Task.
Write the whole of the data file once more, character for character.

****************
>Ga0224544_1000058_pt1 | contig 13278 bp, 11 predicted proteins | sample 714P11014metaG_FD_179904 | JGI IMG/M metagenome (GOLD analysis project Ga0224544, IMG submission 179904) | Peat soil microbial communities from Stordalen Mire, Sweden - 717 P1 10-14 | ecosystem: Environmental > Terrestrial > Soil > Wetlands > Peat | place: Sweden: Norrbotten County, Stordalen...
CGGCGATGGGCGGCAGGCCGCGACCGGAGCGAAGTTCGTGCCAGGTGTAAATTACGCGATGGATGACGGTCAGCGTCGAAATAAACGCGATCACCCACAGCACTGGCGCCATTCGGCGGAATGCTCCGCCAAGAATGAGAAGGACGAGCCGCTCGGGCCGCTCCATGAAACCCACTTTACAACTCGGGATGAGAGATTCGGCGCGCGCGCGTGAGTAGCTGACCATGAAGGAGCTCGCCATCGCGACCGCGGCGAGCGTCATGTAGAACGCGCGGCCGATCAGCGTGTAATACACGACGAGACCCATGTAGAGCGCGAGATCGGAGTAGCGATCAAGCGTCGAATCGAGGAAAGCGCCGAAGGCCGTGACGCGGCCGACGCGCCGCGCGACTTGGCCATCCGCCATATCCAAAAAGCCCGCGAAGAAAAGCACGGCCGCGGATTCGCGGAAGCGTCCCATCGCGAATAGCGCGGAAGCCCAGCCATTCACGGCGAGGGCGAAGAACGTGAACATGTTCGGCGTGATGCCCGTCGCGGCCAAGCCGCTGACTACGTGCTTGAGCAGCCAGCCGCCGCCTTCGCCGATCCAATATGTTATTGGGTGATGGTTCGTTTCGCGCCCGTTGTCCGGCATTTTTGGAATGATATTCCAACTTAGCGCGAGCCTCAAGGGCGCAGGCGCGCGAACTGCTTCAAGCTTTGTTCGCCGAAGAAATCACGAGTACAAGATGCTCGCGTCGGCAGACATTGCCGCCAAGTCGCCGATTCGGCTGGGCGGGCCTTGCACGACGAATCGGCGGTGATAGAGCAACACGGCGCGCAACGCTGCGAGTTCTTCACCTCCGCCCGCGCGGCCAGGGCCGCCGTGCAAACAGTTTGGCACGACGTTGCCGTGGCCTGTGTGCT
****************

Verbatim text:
>Ga0224544_1000058_pt1 | contig 13278 bp, 11 predicted proteins | sample 714P11014metaG_FD_179904 | JGI IMG/M metagenome (GOLD analysis project Ga0224544, IMG submission 179904) | Peat soil microbial communities from Stordalen Mire, Sweden - 717 P1 10-14 | ecosystem: Environmental > Terrestrial > Soil > Wetlands > Peat | place: Sweden: Norrbotten County, Stordalen...
CGGCGATGGGCGGCAGGCCGCGACCGGAGCGAAGTTCGTGCCAGGTGTAAATTACGCGATGGATGACGGTCAGCGTCGAAATAAACGCGATCACCCACAGCACTGGCGCCATTCGGCGGAATGCTCCGCCAAGAATGAGAAGGACGAGCCGCTCGGGCCGCTCCATGAAACCCACTTTACAACTCGGGATGAGAGATTCGGCGCGCGCGCGTGAGTAGCTGACCATGAAGGAGCTCGCCATCGCGACCGCGGCGAGCGTCATGTAGAACGCGCGGCCGATCAGCGTGTAATACACGACGAGACCCATGTAGAGCGCGAGATCGGAGTAGCGATCAAGCGTCGAATCGAGGAAAGCGCCGAAGGCCGTGACGCGGCCGACGCGCCGCGCGACTTGGCCATCCGCCATATCCAAAAAGCCCGCGAAGAAAAGCACGGCCGCGGATTCGCGGAAGCGTCCCATCGCGAATAGCGCGGAAGCCCAGCCATTCACGGCGAGGGCGAAGAACGTGAACATGTTCGGCGTGATGCCCGTCGCGGCCAAGCCGCTGACTACGTGCTTGAGCAGCCAGCCGCCGCCTTCGCCGATCCAATATGTTATTGGGTGATGGTTCGTTTCGCGCCCGTTGTCCGGCATTTTTGGAATGATATTCCAACTTAGCGCGAGCCTCAAGGGCGCAGGCGCGCGAACTGCTTCAAGCTTTGTTCGCCGAAGAAATCACGAGTACAAGATGCTCGCGTCGGCAGACATTGCCGCCAAGTCGCCGATTCGGCTGGGCGGGCCTTGCACGACGAATCGGCGGTGATAGAGCAACACGGCGCGCAACGCTGCGAGTTCTTCACCTCCGCCCGCGCGGCCAGGGCCGCCGTGCAAACAGTTTGGCACGACGTTGCCGTGGCCTGTGTGCT